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Energy and climate rallies – real or astroturf?

Energy rallies organized by coal and oil industry.

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Mr. Gore's group, she says, is rallying supporters and claiming that the energy climate bill will create green jobs. "Well, we're for oil sector, trucking, and farming jobs," she says. "We need a real dialogue about the climate bill -- and that should be both sides. But those with opposing views see it as somehow wrong for us to express that."

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API is hardly the only group organizing events. The American Coalition for Clean Coal Electricity (ACCCE), which opposes the climate-energy bill, is launching a $1 million campaign that will deploy its 225,000-member "America's Power Army," to "townhall meetings, fairs, and other functions" in Michigan, Ohio, and Virgnia, Greenwire reported.

Rep. Edward Markey (D) of Mass. is investigating one of ACCCE's public relations firms Bonner & Associates, to determine whether it sent faked public letters on energy issues sent to several members of Congress. (Here's our earlier post about these letters.)

Meanwhile, Americans for Prosperity (AFP), another group that receives much funding from an ideologically driven foundation with ties to the oil refinery industry, has been touring key states in the Midwest on a "Hot Air Tour" offering free balloon rides.

For those showing up to view them in Indiana, Ohio, and Virginia, the message is focused on the congressional push to cap carbon emissions and trade emissions. Written on the side of one of the huge red balloons: "Cap-and-trade means: lost jobs, higher taxes, less freedom."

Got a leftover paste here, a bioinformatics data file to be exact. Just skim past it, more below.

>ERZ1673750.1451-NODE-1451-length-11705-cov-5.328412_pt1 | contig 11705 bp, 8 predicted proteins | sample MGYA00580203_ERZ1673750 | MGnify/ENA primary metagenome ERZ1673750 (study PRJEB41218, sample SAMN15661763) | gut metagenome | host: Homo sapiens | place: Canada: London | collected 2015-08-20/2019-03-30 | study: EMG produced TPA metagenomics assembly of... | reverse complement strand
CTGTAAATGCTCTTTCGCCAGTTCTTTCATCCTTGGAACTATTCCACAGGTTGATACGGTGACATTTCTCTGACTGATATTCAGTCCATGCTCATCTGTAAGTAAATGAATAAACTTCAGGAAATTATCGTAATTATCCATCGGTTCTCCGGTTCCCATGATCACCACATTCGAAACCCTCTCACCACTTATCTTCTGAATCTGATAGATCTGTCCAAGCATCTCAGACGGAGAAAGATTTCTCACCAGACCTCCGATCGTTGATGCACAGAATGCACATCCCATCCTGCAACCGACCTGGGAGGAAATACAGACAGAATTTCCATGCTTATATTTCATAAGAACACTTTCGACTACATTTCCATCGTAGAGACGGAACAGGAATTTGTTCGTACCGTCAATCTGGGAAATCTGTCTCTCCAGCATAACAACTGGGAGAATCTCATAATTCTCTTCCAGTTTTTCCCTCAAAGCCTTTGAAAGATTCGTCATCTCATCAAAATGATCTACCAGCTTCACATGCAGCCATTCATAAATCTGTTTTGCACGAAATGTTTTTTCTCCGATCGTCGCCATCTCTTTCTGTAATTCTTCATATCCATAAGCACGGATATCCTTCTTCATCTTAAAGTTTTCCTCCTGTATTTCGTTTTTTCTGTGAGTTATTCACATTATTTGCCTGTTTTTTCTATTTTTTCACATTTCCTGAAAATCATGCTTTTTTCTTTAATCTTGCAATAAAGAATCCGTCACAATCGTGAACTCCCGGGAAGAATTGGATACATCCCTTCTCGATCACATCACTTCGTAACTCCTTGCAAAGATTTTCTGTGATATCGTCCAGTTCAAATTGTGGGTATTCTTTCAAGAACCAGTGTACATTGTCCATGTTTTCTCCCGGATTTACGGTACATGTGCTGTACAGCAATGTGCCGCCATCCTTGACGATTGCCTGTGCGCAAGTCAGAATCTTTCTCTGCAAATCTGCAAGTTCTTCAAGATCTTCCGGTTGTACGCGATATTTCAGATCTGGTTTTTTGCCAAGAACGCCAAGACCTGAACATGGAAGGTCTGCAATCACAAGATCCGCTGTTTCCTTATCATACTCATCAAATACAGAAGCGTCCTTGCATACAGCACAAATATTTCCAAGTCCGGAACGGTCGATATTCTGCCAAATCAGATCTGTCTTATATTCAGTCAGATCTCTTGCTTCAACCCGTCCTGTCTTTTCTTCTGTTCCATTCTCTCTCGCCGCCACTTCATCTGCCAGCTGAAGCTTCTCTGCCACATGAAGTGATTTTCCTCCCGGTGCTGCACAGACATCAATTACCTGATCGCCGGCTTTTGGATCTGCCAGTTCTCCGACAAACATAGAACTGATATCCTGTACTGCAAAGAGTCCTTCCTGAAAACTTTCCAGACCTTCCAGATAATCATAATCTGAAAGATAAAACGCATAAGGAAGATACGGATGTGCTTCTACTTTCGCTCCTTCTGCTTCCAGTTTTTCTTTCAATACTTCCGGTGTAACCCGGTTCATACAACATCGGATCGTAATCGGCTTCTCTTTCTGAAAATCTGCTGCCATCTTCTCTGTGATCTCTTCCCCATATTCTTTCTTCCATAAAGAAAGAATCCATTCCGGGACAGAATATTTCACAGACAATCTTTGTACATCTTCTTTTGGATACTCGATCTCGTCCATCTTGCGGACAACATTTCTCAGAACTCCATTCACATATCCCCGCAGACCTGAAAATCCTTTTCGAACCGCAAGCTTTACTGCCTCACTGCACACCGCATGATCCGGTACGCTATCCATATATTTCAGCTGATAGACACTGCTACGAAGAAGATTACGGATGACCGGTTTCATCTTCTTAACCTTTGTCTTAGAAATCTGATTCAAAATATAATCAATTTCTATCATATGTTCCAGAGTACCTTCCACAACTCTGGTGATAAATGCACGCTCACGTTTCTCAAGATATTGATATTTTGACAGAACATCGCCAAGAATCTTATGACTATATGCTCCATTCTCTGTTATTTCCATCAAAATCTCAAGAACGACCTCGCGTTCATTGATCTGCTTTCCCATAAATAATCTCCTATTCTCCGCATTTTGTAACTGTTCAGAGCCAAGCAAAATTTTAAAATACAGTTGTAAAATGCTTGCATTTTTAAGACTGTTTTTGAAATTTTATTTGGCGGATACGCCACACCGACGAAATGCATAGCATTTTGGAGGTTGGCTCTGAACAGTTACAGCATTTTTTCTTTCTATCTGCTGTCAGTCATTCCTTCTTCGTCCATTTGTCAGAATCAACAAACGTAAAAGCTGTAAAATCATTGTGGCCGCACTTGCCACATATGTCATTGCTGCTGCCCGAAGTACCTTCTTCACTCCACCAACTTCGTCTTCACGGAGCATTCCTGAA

A key problem, critics say, is that such events are often covered by news media outlets, especially television news, although it may never become clear who sponsors them.

"We don't have any issue with folks wanting to attend rallies or speak their mind," says Michael Oko, a spokesman for the Natural Resources Defense Council, a Washington environmental group. "What we're concerned about is that it seems these groups are intent on spreading misinformation and fear to the public. It's not being made clear who is funding and supporting these events."

But Mary Ellen Burke, state communications manager for AFP, says such events are not "astroturf." "These are people who live in the community of the region, and bring their own signs," she says. "They talk about upcoming tea parties, town hall meetings. It's all organized among themselves. We just provide an event where they can come together."

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